Journal article

Assembling the jigsaw puzzle: CBX2 isoform 2 and its targets in disorders/differences of sex development

  • Sproll, Patrick Division of Endocrinology, University of Fribourg, Switzerland
  • Eid, Wassim Division of Endocrinology, University of Fribourg, Switzerland - Department of Biochemistry, Medical Research Institute, University of Alexandria, Egypt
  • Gomes, Camila R. Medical School, University of Sao Paulo, Brazil
  • Mendonca, Berenice B. Medical School, University of Sao Paulo, Brazil
  • Gomes, Nathalia L. Medical School, University of Sao Paulo, Brazil
  • Costa, Elaine M.-F. Medical School, University of Sao Paulo, Brazil
  • Lauber-Biason, Anna Division of Endocrinology, University of Fribourg, Switzerland
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    01.09.2018
Published in:
  • Molecular Genetics & Genomic Medicine. - 2018, vol. 6, no. 5, p. 785–795
English Background One of the defining moments of human life occurs early during embryonic development, when individuals sexually differentiate into either male or female. Perturbation of this process can lead to disorders/differences of sex development (DSD). Chromobox protein homolog 2 (CBX2) has two distinct isoforms, CBX2.1 and CBX2.2: the role of CBX2.1 in DSD has been previously established, yet to date the function of the smaller isoform CBX2.2 remains unknown. Methods The genomic DNA of two 46,XY DSD patients was analysed using whole exome sequencing. Furthermore, protein/DNA interaction studies were performed using DNA adenine methyltransferase identification (DamID) to identify putative binding partners of CBX2. Finally, in vitro functional studies were used to elucidate the effect of wild-type and variant CBX2.2 on selected downstream targets. Results Here, we describe two patients with features of DSD i.e. atypical external genitalia, perineal hypospadias and no palpable gonads, each patient carrying a distinct CBX2.2 variant, p.Cys132Arg (c.394T>C) and p.Cys154fs (c.460delT). We show that both CBX2.2 variants fail to regulate the expression of genes essential for sexual development, leading to a severe 46,XY DSD defect, likely because of a defective expression of EMX2 in the developing gonad. Conclusion Our study indicates a distinct function of the shorter form of CBX2 and by identifying several of its unique targets, can advance our understanding of DSD pathogenesis and ultimately DSD diagnosis and management.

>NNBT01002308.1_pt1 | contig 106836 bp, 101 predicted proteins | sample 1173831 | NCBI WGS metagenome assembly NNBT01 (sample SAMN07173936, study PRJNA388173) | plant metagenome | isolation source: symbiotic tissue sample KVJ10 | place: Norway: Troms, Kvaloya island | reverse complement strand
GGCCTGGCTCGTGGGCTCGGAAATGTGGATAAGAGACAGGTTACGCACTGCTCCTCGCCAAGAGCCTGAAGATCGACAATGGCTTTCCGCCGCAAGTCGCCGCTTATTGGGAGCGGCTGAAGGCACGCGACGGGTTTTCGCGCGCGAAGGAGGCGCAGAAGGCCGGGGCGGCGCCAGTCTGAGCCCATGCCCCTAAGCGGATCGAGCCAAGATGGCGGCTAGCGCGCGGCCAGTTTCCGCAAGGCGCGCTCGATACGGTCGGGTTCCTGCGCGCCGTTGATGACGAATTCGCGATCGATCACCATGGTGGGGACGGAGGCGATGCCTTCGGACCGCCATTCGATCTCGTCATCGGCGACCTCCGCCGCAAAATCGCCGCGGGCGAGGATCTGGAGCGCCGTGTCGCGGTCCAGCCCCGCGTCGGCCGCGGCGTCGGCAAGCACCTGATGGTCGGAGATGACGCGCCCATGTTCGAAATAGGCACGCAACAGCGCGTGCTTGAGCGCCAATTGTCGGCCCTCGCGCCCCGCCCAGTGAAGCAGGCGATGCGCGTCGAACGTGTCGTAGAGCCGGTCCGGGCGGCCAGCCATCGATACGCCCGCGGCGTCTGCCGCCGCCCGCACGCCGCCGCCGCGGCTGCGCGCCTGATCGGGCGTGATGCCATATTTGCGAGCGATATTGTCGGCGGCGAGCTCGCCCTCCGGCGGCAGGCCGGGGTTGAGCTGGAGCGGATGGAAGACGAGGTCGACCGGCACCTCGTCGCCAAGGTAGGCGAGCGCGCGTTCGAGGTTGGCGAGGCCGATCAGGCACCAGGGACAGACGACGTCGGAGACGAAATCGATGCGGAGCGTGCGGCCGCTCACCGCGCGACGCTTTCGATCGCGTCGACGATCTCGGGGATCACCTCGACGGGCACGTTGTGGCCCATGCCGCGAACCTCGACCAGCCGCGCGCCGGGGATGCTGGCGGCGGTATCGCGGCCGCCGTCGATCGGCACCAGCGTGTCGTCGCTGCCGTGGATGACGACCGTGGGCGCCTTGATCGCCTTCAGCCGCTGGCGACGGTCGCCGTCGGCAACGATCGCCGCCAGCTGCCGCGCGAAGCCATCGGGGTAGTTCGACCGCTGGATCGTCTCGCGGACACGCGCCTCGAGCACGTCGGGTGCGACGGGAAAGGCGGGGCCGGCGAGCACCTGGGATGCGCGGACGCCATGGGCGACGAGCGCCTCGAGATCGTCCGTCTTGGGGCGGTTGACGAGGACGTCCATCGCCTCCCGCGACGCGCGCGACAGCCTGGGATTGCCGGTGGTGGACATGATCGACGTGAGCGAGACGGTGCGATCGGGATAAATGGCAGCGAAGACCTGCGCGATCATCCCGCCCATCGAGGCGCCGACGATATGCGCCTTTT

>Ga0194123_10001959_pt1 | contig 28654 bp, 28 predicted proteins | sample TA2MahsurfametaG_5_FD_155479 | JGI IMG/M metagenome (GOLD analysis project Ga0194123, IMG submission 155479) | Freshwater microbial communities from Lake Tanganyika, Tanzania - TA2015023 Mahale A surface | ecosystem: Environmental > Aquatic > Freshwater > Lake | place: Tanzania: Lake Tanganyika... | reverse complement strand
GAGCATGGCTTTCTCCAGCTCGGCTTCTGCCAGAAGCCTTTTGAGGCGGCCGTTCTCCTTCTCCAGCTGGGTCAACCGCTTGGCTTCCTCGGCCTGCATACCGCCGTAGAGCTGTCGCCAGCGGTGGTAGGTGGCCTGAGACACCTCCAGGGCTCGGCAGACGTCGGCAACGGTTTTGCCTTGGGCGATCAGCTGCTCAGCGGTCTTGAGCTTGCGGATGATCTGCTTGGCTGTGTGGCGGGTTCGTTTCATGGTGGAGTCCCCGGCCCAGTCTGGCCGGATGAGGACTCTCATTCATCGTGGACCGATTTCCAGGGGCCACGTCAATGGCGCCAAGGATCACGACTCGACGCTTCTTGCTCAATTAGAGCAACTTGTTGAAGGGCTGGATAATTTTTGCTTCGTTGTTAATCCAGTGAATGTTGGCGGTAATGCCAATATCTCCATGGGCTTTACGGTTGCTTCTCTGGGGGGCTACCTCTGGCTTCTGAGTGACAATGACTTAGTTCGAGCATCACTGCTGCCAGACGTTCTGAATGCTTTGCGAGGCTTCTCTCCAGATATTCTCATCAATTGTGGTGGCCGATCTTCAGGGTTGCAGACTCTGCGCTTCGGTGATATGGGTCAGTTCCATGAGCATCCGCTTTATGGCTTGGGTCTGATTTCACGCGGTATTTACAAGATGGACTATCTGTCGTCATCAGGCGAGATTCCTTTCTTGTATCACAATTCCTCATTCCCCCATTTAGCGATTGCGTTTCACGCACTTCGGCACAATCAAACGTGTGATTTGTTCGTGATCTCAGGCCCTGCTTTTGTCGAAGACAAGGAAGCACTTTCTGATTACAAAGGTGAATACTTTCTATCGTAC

Faculty
Faculté des sciences et de médecine
Department
Médecine 3ème année
Language
  • English
Classification
Biology
License
License undefined
Identifiers
Persistent URL
https://folia.unifr.ch/unifr/documents/307271
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